Sacagawea, the daughter of a Shoshone chief, was born around 1788 in Lemhi County, Idaho. At around age 12, she was captured by an enemy tribe and sold to a French-Canadian trapper who made her his wife. In November 1804, she was invited to join the Lewis and Clark expedition as a Shoshone interpreter. After leaving the expedition, she died at Fort Manuel in 1812.
Shoshone interpreter, member of the Lewis and Clark expedition. Born around 1788. Much about Sacagawea, the only woman on the Lewis and Clark expedition into the American West, is a mystery. Daughter of a Shoshone chief, it is not known exactly when she was born. Some sources say 1788 while others say 1787 and 1786. Around the age of 12, Sacagawea was captured by Hidatsa Indians, an enemy of the Shoshones. She was then sold to a French-Canadian trapper named Toussaint Charbonneau who made her one of his wives.
Sacagawea and her husband lived among the Hidatsa and Mandan Indians in the upper Missouri River area (present-day North Dakota). In November 1804, an expedition led by Meriwether Lewis and William Clark entered the area. Often called the Corps of Discovery, the expedition planned to explore newly acquired western lands and find a route to the Pacific Ocean. The group built Fort Mandan, and elected to stay there for the winter. Lewis and Clark met Charbonneau and quickly hired him to serve as interpreter on their expedition. Even though she was pregnant with her first child, Sacagawea was chosen to accompany them on their mission. Lewis and Clark believed that her knowledge of the Shoshone language would help them later in their journey.
Lewis and Clark Expedition
In February 1805, Sacagawea gave birth to a son named Jean Baptiste Charbonneau. Despite traveling with a newborn child during the trek, Sacagawea proved to be helpful in many ways. She was skilled at finding edible plants. When a boat she was riding on capsized, she was able to save some of its cargo, including important documents and supplies. She also served as a symbol of peace - a group traveling with a woman and a child were treated with less suspicion than a group of men alone.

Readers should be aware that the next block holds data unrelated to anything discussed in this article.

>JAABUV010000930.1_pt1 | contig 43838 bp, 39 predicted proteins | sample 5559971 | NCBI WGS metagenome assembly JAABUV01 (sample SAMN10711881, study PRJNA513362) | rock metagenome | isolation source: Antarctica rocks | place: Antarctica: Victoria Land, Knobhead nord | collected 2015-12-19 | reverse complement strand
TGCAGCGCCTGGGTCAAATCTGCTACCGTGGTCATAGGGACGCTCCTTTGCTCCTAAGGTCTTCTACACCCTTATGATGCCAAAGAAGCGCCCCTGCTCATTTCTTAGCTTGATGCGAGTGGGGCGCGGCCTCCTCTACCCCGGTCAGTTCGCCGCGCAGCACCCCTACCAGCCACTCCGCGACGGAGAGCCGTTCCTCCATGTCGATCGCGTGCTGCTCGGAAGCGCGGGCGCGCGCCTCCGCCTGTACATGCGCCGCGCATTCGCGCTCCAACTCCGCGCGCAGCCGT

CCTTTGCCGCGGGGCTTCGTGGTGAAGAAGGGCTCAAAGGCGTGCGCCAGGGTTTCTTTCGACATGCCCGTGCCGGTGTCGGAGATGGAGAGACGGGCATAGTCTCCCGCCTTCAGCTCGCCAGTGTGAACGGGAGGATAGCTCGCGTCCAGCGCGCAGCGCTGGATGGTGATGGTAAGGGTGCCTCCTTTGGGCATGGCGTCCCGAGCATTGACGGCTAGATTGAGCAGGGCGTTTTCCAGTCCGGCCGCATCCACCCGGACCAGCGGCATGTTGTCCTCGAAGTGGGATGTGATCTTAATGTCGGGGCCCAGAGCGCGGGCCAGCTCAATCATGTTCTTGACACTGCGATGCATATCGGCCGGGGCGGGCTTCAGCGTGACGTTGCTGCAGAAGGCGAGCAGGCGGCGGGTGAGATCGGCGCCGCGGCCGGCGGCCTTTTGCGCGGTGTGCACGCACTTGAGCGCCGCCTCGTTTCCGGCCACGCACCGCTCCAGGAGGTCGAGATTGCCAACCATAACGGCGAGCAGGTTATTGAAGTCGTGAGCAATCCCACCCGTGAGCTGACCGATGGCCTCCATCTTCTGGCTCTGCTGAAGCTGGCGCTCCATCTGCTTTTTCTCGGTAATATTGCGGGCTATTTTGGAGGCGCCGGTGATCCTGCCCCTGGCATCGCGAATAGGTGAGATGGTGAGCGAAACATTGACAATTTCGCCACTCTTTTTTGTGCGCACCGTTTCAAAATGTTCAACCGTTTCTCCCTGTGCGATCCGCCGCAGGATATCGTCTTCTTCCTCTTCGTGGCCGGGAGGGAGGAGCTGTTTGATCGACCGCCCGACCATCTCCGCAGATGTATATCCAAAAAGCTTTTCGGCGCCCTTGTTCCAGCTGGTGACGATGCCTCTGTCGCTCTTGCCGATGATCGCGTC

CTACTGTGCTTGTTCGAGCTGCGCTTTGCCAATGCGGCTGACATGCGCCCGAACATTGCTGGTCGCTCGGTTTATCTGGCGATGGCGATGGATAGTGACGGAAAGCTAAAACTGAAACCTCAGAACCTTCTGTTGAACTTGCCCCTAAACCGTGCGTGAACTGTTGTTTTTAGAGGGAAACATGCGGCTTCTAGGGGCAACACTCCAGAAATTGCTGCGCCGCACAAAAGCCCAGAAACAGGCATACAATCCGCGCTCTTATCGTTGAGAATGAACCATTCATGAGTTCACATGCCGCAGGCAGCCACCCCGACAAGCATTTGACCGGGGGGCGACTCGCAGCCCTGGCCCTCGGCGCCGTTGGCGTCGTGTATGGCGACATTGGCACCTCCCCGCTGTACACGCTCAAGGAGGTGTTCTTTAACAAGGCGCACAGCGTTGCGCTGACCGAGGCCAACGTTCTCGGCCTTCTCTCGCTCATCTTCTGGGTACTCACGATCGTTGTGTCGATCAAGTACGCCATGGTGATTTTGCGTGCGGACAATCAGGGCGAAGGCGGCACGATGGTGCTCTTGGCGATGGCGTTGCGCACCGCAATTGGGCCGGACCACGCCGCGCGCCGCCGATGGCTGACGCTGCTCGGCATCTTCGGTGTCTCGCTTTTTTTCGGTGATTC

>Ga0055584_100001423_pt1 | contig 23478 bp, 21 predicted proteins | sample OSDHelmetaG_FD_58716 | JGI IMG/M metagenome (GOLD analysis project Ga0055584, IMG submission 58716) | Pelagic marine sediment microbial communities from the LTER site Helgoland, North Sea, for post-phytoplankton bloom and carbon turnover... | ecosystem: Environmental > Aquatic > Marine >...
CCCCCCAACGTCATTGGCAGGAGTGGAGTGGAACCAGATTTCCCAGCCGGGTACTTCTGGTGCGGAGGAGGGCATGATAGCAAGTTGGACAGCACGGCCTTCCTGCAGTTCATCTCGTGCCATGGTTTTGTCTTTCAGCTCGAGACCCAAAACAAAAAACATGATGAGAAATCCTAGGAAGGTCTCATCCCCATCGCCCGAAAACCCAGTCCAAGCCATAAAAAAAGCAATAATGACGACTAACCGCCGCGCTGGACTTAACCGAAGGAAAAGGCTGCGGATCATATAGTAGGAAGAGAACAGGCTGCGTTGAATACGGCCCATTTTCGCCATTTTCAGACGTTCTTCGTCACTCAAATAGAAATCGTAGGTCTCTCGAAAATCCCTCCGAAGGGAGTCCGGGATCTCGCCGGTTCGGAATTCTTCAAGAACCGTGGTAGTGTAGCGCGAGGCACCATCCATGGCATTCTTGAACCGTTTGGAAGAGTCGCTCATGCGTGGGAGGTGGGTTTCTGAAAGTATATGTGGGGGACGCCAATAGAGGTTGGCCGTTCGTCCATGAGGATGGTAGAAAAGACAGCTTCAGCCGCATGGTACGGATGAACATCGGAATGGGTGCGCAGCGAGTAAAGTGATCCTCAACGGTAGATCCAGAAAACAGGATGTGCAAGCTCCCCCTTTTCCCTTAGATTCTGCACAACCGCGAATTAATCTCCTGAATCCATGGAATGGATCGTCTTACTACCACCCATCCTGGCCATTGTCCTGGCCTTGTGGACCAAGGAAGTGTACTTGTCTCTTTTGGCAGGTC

Sacagawea also made a miraculous discovery of her own during the trip west. When the corps encountered a group of Shoshone Indians, she soon realized that its leader was actually her brother Cameahwait. It was through her that the expedition was able to buy horses from the Shoshone to cross the Rocky Mountains. Despite this joyous family reunion, Sacagawea remained with the explorers for the trip west.
After reaching the Pacific coast in November 1805, Sacagawea was allowed to cast her vote along with the other members of the expedition for where they would build a fort to stay for the winter. They built Fort Clatsop near present-day Astoria, Oregon, and they remained there until March of the following year. Sacagawea, her husband, and her son remained with the expedition on the return trip east until they reached the Mandan villages.
During the journey, Clark had become fond of her son Jean Baptiste, nicknaming him "Pomp" or "Pompey." And he even offered to help him get an education.
Once Sacagawea left the expedition, the details of her life become more elusive. In 1809, it is believed that she and her husband - or just her husband according to some accounts - traveled with their son to St. Louis to see Clark. Pomp was left in Clark's care. Sacagawea gave birth to her second child, a daughter named Lisette, three years later. Only a few months after her daughter's arrival, she reportedly died at Fort Manuel in what is now South Dakota in 1812. (There were stories that it was another wife of Charbonneau who died at Fort Manuel, but historians don't give much credence to this.) After Sacagawea's death, Clark looked after her two children, and ultimately took custody of them both.
Over the years, tributes to Sacagawea and her contribution to the Corps of Discovery have come in many forms, such as statues, place-names, and she was even featured on a dollar coin issued in 2000 by the U.S. Mint.